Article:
]. They also state that the tourism sector is particularly intensive in solid waste generation and that the incoming tourists constitute an additional source of solid waste generation in the tourist destination. The authors propose that tourists should be charged between EUR 0.88 and EUR 0.98 per overnight stay in Madeira, Portugal to negate the extra cost of solid waste disposal [15
]. Charging the tourists a unit-based fee for waste management by local governments is also proposed by Manomaivibool [16
Moreover, insular municipalities often face difficulties managing solid waste because of the lack of infrastructure, financial resources, complexity, and system multidimensionality [17
]. The problem that an island faces due to improper waste management is more critical because of the limited area of the island [5
]. Furthermore, it is difficult for small islands to find markets to sell recyclables on the mainland [5
]. In addition, in contrast with the continent, islands have a reduced number of treatment and disposal facilities and significant seasonality due to tourism [17
]. Small islands manage the waste by dumping or burning it, while some islands promote recycling [5
A recent case study from the Canary Islands in Spain argues that sustainable waste management is not yet as advanced as other environmental practices [20
]. The authors also recommend that hospitality stakeholders should reflect upon their knowledge and experience to better comprehend the contribution of tourism services to waste generation [20
Improper waste management affects the sustainability of the destination′s environment, the quality of the tourism experiences that the destination offers, and the quality of life of the host community [20
]. If the local municipalities could manage the waste properly, excessive waste generation would not be a problem [5
The EU′s tourism sector generates 35 million tons of solid waste per year, representing 7% of the total waste generation of the services sector. As Shamshiry et al. [19
] stated, tourism waste generation is almost twice the rate of local waste generation. The fact that, in certain destinations, the waste generation rate per guest is reported to be twice as much as the waste generation rate per local capita is also reported by Manomaivibool [16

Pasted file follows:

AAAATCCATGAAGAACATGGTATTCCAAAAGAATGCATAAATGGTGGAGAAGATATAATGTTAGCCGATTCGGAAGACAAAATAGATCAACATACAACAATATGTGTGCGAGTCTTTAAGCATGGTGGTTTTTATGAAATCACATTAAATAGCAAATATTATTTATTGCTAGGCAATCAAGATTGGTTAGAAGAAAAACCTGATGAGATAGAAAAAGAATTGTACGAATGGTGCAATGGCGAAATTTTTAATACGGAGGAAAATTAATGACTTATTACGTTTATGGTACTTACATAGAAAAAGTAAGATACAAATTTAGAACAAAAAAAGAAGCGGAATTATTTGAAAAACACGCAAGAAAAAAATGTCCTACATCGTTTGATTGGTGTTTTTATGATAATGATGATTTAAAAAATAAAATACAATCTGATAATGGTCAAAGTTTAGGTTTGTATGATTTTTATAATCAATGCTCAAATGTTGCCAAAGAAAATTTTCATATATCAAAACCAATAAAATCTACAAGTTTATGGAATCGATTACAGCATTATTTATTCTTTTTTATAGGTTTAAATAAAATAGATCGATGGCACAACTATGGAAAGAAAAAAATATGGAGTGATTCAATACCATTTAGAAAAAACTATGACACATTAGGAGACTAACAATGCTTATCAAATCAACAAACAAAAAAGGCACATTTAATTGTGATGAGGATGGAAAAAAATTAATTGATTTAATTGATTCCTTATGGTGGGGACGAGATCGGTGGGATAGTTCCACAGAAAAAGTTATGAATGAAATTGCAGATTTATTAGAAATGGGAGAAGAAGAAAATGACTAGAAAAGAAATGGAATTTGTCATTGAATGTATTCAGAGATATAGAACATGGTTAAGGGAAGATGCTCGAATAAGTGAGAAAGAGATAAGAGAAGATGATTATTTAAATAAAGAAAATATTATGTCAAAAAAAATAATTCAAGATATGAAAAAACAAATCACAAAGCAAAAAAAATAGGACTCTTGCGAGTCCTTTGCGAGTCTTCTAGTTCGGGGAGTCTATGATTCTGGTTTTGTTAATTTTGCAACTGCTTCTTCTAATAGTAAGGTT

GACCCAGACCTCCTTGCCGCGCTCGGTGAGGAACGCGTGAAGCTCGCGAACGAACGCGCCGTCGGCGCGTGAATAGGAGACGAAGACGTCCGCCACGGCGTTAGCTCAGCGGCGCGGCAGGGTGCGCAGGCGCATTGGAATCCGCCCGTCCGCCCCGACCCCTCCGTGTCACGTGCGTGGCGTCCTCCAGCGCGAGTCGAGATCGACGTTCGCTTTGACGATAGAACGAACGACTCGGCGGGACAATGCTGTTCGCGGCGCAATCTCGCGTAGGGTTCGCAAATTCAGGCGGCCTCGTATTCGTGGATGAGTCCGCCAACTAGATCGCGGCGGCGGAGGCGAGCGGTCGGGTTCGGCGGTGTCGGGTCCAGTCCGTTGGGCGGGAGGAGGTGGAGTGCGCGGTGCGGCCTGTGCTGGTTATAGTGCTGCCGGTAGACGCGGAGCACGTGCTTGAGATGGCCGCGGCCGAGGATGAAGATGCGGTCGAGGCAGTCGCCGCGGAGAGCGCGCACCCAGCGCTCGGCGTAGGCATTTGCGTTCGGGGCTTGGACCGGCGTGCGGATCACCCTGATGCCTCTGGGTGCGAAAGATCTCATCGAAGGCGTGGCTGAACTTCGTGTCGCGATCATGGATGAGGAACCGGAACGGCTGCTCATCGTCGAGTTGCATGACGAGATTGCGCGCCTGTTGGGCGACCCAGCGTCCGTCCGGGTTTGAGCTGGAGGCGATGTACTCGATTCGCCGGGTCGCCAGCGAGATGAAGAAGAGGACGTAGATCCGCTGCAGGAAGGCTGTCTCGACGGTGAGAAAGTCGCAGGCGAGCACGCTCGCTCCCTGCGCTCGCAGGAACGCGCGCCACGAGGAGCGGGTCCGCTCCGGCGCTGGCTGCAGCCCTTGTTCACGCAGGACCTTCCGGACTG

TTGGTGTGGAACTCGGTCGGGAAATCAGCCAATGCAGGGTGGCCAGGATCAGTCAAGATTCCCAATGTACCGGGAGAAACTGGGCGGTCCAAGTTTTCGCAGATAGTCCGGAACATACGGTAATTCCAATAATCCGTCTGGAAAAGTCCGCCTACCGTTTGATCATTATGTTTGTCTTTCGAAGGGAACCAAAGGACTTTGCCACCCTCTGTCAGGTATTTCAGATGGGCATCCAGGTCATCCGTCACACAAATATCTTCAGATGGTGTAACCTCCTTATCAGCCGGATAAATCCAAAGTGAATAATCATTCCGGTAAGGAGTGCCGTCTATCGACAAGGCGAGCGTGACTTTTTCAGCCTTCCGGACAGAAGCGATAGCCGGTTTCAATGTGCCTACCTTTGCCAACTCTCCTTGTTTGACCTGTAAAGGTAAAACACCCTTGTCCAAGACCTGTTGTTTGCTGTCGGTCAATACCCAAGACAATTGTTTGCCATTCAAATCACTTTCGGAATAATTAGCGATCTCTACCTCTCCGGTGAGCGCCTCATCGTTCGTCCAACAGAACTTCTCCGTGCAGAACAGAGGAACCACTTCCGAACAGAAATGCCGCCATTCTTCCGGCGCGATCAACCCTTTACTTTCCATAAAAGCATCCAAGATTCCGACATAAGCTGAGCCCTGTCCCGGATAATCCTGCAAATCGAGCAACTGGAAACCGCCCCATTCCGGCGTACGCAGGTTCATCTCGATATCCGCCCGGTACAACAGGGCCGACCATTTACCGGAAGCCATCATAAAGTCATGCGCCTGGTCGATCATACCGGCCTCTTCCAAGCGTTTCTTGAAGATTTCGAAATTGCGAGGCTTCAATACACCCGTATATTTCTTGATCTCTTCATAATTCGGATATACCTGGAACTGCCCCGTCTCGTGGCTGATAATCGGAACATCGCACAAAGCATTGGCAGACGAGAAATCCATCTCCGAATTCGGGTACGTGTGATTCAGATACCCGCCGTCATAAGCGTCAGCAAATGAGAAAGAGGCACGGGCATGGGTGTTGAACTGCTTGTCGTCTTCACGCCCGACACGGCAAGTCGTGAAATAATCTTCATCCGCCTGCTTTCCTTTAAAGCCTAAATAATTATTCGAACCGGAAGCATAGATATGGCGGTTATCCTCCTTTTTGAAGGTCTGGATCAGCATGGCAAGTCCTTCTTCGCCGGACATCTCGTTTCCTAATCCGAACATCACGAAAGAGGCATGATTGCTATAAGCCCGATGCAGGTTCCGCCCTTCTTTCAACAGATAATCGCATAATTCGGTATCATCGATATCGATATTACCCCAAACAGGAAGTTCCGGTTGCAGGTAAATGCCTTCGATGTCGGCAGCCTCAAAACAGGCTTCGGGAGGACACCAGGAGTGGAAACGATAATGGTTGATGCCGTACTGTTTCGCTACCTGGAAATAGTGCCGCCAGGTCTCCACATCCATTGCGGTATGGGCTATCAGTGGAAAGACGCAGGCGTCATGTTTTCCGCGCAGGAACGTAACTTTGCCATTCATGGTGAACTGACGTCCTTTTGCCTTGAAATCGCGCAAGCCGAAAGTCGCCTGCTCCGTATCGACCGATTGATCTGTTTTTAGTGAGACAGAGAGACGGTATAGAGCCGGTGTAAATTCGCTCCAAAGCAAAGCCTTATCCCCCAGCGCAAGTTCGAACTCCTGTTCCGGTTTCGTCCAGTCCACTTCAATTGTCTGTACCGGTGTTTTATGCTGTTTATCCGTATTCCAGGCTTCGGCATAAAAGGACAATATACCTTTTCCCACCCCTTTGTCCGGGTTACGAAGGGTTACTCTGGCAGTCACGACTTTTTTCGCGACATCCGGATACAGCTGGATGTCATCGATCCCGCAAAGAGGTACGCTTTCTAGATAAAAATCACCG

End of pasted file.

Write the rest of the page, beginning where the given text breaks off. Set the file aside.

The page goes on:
]. Focusing on Greece, the Greek hotel industry, together with the cruise sector, is estimated to produce 400,000–550,000 tons of solid waste with the average (per night per person) ranging from 1.7 to 2.5 kg. Meanwhile, food and beverage services generate up to 650,000 tons a year [22
]. The composition of solid waste from the hospitality sector in Greece is mainly organic (e.g., food waste) and has a large share of packaging materials [10
]. Aiming to motivate all Greek tourism enterprises to implement environmentally friendly practices, the Greek Tourism Confederation′s research department INSETE issued a handbook in 2018 on “Recycling and Solid Waste Management” [22
3. A brief Timeline of the Waste Management on the Island of Corfu
Corfu, an island of 610.9 Km2
, located in the Ionian Sea in the northwest part of Greece, is one of the main touristic hotpots of Greece. The difficulty in managing solid waste in Corfu was perceived from the 1960s when tourism increased rapidly and so did the volume of solid waste generated. As a result, uncontrollable dumps were created, and this non-sustainable management practice escalated the problem. Skordilis [23